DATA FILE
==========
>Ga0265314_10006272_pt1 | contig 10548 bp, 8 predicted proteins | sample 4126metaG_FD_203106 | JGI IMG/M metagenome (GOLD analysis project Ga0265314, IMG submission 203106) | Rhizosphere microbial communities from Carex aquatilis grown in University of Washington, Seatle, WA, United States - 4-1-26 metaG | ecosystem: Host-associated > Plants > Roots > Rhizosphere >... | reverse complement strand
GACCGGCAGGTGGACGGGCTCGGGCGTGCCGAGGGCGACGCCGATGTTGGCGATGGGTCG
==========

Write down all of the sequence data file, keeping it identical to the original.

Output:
>Ga0265314_10006272_pt1 | contig 10548 bp, 8 predicted proteins | sample 4126metaG_FD_203106 | JGI IMG/M metagenome (GOLD analysis project Ga0265314, IMG submission 203106) | Rhizosphere microbial communities from Carex aquatilis grown in University of Washington, Seatle, WA, United States - 4-1-26 metaG | ecosystem: Host-associated > Plants > Roots > Rhizosphere >... | reverse complement strand
GACCGGCAGGTGGACGGGCTCGGGCGTGCCGAGGGCGACGCCGATGTTGGCGATGGGTCG